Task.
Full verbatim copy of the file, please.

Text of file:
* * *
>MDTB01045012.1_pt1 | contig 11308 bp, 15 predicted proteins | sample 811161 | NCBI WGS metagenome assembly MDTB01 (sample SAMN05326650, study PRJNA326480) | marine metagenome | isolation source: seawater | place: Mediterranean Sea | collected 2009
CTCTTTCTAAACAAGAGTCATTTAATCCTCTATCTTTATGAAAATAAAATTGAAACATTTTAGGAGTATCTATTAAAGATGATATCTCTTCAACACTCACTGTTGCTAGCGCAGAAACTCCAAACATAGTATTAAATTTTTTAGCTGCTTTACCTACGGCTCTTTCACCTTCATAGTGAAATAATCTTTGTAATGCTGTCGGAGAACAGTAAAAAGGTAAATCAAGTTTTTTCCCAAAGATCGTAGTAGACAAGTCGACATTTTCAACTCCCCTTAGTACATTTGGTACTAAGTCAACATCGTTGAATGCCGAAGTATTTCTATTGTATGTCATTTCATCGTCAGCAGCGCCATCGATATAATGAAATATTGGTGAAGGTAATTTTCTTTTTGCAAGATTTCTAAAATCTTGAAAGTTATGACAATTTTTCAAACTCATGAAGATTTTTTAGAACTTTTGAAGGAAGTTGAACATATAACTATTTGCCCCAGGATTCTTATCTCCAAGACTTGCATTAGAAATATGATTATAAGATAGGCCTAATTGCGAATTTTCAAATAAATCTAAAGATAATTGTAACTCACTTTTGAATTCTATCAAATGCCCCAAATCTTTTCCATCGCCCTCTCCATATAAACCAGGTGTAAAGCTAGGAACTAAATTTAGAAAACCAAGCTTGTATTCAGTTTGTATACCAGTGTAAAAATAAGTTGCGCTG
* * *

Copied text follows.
>MDTB01045012.1_pt1 | contig 11308 bp, 15 predicted proteins | sample 811161 | NCBI WGS metagenome assembly MDTB01 (sample SAMN05326650, study PRJNA326480) | marine metagenome | isolation source: seawater | place: Mediterranean Sea | collected 2009
CTCTTTCTAAACAAGAGTCATTTAATCCTCTATCTTTATGAAAATAAAATTGAAACATTTTAGGAGTATCTATTAAAGATGATATCTCTTCAACACTCACTGTTGCTAGCGCAGAAACTCCAAACATAGTATTAAATTTTTTAGCTGCTTTACCTACGGCTCTTTCACCTTCATAGTGAAATAATCTTTGTAATGCTGTCGGAGAACAGTAAAAAGGTAAATCAAGTTTTTTCCCAAAGATCGTAGTAGACAAGTCGACATTTTCAACTCCCCTTAGTACATTTGGTACTAAGTCAACATCGTTGAATGCCGAAGTATTTCTATTGTATGTCATTTCATCGTCAGCAGCGCCATCGATATAATGAAATATTGGTGAAGGTAATTTTCTTTTTGCAAGATTTCTAAAATCTTGAAAGTTATGACAATTTTTCAAACTCATGAAGATTTTTTAGAACTTTTGAAGGAAGTTGAACATATAACTATTTGCCCCAGGATTCTTATCTCCAAGACTTGCATTAGAAATATGATTATAAGATAGGCCTAATTGCGAATTTTCAAATAAATCTAAAGATAATTGTAACTCACTTTTGAATTCTATCAAATGCCCCAAATCTTTTCCATCGCCCTCTCCATATAAACCAGGTGTAAAGCTAGGAACTAAATTTAGAAAACCAAGCTTGTATTCAGTTTGTATACCAGTGTAAAAATAAGTTGCGCTG